Found this video on “The Diet Doctor” youtube channel with a type 1 diabetic on a low carb diet, where it sounds like a ketogenic diet for the past 15 years as he is talking about running the body on ketones.  He mentions taking “small” numbers and small amounts of insulin as you are taking a small amount of carbohydrates. He is a specialist doctor of “internal medicine”.  Whether he uses less insulin than the whole foods plant based diet which is high in carbohydrates is unknown, but i’m guessing he is probably using less as the need for insulin would be less as he is eating less carbohydrates???

Again, I’m not a medical person, just someone who is interested in optimising my own diet and health and have found it a very interesting topic of the benefits of a low carb, high fat ketogenic diet treating many issues from obesity, weight loss, diabetes type 1 and type 2, improved general heath, improved quality of life, improved cognitive function, etc.

So what is the conclusion?

People’s definitions of what counts as a “low carb diet” can vary significantly depending on who you talk to and what studies have decided to allocate to the 3 macro nutrient groups. In this particular video, he defines it as “10% carbohydrates, 50% fat, 40% protein” which is not a ketogenic type diet and sounds more like an “Atkins” diet where they focus more on protein.   And all of the “issues” he mentions:

I believe do not apply as there have been people who I have heard doing ketogenic diets for 15+ years in good health.

It does appear that a “whole foods plant based diet” does have its benefits for type 1 and type 2 diabetes, however, the large percentage of carbohydrates, probably with a low GI and slow release energy and lower insulin load because they are “whole foods” still mean that type 1 diabetics they are injecting themselves with more insulin than their “ketogenic diet” eating counterparts.

It is also interesting to see the foods that they recommend to eat, eat some of, and avoid.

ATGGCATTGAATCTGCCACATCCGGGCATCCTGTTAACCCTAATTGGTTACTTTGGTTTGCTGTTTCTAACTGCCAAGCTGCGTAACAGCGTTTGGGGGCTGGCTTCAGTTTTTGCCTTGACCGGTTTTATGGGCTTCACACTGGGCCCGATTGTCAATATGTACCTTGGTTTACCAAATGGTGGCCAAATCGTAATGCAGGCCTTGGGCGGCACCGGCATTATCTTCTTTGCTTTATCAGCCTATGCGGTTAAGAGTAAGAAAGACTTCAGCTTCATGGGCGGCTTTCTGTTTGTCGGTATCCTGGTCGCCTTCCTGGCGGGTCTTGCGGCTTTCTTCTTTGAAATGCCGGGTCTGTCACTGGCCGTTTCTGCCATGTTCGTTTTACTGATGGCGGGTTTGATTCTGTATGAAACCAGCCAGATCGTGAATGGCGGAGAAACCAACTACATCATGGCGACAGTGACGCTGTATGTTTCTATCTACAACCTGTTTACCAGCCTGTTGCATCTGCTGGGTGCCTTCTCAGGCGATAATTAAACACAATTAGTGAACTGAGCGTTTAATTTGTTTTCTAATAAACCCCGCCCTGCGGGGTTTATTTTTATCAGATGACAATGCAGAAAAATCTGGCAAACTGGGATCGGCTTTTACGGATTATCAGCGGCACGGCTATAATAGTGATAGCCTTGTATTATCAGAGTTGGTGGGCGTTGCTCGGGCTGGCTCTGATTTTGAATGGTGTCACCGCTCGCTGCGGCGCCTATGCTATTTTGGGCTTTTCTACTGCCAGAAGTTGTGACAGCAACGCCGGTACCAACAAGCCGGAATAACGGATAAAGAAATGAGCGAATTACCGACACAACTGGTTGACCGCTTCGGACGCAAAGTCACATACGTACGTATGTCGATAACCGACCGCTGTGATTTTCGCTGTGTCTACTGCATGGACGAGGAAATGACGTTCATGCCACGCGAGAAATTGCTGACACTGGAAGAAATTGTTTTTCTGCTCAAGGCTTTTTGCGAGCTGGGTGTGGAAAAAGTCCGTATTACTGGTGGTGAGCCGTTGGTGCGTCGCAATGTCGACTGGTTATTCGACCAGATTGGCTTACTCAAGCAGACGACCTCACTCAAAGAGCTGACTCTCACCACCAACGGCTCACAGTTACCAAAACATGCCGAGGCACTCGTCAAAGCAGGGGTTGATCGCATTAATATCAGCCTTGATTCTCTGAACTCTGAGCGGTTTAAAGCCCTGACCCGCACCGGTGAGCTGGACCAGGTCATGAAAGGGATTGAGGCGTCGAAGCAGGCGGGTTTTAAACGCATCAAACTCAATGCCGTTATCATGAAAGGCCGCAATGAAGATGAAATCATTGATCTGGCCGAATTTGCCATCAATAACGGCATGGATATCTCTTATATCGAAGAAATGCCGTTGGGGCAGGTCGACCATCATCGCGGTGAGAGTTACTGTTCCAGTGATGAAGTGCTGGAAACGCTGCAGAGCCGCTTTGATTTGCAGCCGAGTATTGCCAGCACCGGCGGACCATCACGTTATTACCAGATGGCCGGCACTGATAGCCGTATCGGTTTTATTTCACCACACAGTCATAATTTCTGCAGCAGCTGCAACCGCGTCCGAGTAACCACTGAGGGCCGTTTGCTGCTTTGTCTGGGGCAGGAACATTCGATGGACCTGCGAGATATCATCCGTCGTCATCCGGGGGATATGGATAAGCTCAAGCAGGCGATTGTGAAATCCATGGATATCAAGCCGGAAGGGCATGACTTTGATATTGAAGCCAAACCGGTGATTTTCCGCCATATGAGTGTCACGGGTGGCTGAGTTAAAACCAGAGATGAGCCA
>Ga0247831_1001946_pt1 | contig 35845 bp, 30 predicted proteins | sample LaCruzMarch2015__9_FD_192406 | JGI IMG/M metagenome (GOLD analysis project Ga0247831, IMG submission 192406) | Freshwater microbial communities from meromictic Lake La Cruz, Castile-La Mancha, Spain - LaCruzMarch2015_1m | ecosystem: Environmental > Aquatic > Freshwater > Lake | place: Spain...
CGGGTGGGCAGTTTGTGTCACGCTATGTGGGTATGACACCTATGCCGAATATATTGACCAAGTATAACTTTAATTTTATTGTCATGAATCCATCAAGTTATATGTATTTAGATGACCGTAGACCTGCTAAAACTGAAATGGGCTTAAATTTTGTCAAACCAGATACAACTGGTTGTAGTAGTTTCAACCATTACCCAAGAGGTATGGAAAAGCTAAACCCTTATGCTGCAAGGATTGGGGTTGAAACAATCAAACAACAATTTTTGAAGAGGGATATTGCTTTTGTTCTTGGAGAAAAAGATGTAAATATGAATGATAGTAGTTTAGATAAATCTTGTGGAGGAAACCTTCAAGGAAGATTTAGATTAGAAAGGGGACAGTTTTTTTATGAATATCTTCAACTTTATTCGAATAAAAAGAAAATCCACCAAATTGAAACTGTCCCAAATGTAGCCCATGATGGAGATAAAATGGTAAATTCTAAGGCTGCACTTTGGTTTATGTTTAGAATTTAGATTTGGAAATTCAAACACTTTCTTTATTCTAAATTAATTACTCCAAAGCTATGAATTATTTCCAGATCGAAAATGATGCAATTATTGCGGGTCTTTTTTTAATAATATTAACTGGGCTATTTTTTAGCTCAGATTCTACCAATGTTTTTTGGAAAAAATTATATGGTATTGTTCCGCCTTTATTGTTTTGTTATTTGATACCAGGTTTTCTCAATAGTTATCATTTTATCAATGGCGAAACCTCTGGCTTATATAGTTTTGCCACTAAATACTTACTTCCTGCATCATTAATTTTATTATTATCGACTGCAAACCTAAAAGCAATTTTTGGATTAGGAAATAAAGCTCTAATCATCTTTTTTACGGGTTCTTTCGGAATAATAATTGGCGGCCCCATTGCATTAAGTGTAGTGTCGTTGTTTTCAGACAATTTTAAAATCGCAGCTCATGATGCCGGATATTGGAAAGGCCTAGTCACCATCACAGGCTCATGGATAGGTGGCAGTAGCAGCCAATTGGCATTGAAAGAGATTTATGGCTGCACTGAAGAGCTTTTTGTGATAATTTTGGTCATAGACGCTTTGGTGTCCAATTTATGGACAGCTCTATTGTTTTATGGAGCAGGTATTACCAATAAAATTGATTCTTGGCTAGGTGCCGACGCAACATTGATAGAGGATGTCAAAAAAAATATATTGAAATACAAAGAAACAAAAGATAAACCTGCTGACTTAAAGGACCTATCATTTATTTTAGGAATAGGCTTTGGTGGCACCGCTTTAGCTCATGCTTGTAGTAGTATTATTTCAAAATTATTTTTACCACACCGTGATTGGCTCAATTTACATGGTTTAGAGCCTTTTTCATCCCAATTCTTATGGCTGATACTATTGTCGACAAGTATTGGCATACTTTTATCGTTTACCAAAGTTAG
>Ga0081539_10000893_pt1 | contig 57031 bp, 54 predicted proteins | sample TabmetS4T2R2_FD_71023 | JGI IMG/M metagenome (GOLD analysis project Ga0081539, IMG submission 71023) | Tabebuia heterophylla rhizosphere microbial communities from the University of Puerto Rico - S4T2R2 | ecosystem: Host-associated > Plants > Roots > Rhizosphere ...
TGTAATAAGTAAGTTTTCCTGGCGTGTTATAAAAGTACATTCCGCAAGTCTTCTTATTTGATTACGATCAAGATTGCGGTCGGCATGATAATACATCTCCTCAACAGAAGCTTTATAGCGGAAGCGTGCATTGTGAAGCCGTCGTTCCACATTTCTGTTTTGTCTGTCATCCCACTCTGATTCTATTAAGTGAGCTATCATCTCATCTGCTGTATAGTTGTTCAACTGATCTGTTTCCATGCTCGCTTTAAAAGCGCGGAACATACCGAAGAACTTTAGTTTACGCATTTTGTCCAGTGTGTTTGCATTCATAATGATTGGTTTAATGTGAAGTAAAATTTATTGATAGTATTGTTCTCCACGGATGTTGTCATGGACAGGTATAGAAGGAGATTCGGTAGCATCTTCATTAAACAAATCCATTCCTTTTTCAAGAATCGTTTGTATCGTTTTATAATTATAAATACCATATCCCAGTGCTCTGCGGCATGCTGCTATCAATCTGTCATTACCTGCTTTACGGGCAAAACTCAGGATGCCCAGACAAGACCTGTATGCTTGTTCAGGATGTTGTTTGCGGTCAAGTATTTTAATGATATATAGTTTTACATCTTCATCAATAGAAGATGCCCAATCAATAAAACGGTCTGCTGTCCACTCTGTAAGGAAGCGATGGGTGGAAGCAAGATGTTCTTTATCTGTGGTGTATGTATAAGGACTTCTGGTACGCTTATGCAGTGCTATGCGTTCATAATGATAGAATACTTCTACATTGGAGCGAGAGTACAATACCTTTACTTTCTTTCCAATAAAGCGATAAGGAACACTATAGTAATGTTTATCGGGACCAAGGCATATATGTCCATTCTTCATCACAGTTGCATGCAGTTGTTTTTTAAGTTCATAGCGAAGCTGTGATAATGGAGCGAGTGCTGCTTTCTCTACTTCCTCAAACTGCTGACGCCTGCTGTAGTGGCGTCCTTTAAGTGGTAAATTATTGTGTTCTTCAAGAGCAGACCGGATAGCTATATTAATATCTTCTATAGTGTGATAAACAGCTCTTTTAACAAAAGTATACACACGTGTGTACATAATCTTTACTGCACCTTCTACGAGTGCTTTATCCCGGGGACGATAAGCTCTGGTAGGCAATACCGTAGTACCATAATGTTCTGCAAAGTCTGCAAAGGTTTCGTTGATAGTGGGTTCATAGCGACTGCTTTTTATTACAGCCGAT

In the avoid column the ketogenic dieters are eating pretty much all of what is listed, except for Refined sugars, Patries and breads.  Oils for ketogenic dieters are just olive, avocado and coconut oils.  In the eat some of column, again most of them is what a ketogenic dieter eats except for pastas, and I don’t know what sprouted breads are but if any carbs are in there, then probably not.  And funnily enough, the “eat” column is what the ketogenic dieters avoid mostly, except for “Non-starchy vegetables”, “Green leafy vegetables”, and “Herbs and spices”.

So from the above “whole foods plant based dieters” are almost polar opposites to “ketogenic dieters”.  “Whole food plant based dieters” are basically following a “vegan” style diet, and that is more belief system supported which I fully understand and can appreciate.  I am stepping outside of any belief system and going straight for a “selfish” point of view. “What should I eat to provide me the best health in the long term”. Full stop.

I can see how it can be seen that a “whole foods plant based diet” and “paleo” style diets can be automatically assumed to “healthier”. Many valid principles can be extrapolated to a ketogenic dieter.

  • Eat unprocessed foods in their whole natural form.
  • Avoid processed foods which have fat and fibre stripped from them, and have very high GI
  • Avoid animal products that may be contaminated or be altered with antibiotics, hormones, or be fed with “unnatural” grains instead of natural grass, etc.
  • Eat lots of leafy greens.

I know a lot of nutrients can be obtained from a plant source, however, the density of nutrient is often the issue.  To be able to obtain the same amount of a particular nutrient from a plant source to match that of an animal source the volume is often significantly larger.  So basically a lot more food needs to be consumed.  So more space, time chewing, cleaning, peeling, etc etc. So more work.

A ketogenic dieter needs to eat less, prepare less as they are eating fats, and nutrient dense foods such as animal protein and fats. They should still be eating a LOT of leafy green vegetables to get their vitamins/minerals.  The thing is, once you become “fat adapted” and your body can utilise its own body fat as fuel, it doesn’t need the dietary fat (if you overweight, but you will need to eat more fat if you want to maintain weight). So in reality, your meals end up being a lot of leafy greens, and protein with only the “naturally occurring fat” that comes with the meat.  No additional fat is required to be added if you can go from one meal to the next without being hungry.  Taken a step further, because the level of protein required is still debatable for optimal health of maintenance of muscle mass, you could change your animal protein intake to a possible plant based source, however, you may end up consuming too many carbohydrates which would kick you out of ketosis and defeat the whole ketogenic diet.

In any case, the “optimal” diet is still under investigation by me.  At this point in time, a ketogenic diet appears to have the most benefits (weight loss, cognitive function, reduced cravings, hunger control) and when used with Intermittent Fasting provides even more benefits such as increased Human Growth Hormone, autophagy, etc, it appears to be the best combination by far.  It is also easy for me to maintain and reduces the amount of time and effort required to follow.  The only real down side is trying to avoid rice, pasta, bread, cereal, pastries, crackers, and sugars.

 

Leave a Reply